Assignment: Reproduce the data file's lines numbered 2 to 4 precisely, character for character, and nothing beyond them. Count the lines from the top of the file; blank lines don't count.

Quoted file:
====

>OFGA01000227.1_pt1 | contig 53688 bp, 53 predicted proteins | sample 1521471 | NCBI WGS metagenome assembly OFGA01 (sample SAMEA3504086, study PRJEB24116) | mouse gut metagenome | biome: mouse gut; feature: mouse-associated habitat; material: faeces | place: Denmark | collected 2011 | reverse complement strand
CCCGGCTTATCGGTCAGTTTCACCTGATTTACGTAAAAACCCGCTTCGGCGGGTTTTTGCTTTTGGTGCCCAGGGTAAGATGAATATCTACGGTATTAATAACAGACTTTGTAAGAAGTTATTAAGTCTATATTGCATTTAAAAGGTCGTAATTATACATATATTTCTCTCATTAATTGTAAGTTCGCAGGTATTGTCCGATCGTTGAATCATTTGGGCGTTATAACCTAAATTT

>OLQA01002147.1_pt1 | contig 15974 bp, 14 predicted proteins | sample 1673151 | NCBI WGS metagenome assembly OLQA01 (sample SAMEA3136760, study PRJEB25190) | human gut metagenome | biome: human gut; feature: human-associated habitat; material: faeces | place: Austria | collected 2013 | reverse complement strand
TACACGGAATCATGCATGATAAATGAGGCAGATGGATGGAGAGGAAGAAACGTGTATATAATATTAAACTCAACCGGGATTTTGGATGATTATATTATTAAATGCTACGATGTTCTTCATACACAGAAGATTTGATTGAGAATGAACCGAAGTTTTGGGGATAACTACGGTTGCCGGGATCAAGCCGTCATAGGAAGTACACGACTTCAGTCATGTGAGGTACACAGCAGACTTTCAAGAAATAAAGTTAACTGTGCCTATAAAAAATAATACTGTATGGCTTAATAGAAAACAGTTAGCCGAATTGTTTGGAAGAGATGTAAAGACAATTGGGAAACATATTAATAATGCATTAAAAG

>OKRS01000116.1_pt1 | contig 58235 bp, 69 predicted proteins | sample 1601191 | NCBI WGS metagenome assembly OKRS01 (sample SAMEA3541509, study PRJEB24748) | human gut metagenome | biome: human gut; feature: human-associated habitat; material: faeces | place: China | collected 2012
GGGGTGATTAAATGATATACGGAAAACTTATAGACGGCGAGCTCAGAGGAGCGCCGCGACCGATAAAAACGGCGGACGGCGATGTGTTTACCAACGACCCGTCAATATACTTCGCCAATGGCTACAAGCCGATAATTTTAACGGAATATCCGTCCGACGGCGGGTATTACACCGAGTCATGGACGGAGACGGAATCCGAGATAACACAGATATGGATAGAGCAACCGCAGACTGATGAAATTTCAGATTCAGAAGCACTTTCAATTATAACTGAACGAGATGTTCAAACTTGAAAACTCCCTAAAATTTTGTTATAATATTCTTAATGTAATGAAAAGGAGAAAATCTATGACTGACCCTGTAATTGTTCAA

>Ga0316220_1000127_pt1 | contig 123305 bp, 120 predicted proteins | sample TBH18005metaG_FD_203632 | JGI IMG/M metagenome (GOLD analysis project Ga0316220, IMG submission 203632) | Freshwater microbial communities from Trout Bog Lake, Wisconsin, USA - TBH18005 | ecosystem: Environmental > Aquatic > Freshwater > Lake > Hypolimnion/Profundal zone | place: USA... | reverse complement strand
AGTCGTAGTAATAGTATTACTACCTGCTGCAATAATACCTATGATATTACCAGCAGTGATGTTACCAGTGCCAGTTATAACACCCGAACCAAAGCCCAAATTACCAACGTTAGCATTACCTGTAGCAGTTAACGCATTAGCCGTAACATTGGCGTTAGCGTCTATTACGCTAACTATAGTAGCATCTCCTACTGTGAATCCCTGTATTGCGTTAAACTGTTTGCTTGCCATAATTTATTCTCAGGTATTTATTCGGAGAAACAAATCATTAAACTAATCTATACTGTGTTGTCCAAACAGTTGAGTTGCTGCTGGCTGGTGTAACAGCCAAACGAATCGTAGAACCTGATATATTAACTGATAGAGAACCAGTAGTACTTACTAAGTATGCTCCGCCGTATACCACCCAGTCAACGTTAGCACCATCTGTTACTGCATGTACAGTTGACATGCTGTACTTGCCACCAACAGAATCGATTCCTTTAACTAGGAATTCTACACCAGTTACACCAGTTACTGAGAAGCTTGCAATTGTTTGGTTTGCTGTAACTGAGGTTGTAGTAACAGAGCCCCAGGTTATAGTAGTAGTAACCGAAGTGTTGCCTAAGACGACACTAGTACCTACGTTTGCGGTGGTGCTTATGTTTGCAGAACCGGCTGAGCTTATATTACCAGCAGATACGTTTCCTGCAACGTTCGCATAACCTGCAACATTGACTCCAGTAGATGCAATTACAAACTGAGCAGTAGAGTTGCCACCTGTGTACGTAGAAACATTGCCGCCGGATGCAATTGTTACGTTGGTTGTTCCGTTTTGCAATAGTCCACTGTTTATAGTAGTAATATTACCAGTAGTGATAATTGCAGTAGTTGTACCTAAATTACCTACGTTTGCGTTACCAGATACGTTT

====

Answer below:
CCCGGCTTATCGGTCAGTTTCACCTGATTTACGTAAAAACCCGCTTCGGCGGGTTTTTGCTTTTGGTGCCCAGGGTAAGATGAATATCTACGGTATTAATAACAGACTTTGTAAGAAGTTATTAAGTCTATATTGCATTTAAAAGGTCGTAATTATACATATATTTCTCTCATTAATTGTAAGTTCGCAGGTATTGTCCGATCGTTGAATCATTTGGGCGTTATAACCTAAATTT

>OLQA01002147.1_pt1 | contig 15974 bp, 14 predicted proteins | sample 1673151 | NCBI WGS metagenome assembly OLQA01 (sample SAMEA3136760, study PRJEB25190) | human gut metagenome | biome: human gut; feature: human-associated habitat; material: faeces | place: Austria | collected 2013 | reverse complement strand
TACACGGAATCATGCATGATAAATGAGGCAGATGGATGGAGAGGAAGAAACGTGTATATAATATTAAACTCAACCGGGATTTTGGATGATTATATTATTAAATGCTACGATGTTCTTCATACACAGAAGATTTGATTGAGAATGAACCGAAGTTTTGGGGATAACTACGGTTGCCGGGATCAAGCCGTCATAGGAAGTACACGACTTCAGTCATGTGAGGTACACAGCAGACTTTCAAGAAATAAAGTTAACTGTGCCTATAAAAAATAATACTGTATGGCTTAATAGAAAACAGTTAGCCGAATTGTTTGGAAGAGATGTAAAGACAATTGGGAAACATATTAATAATGCATTAAAAG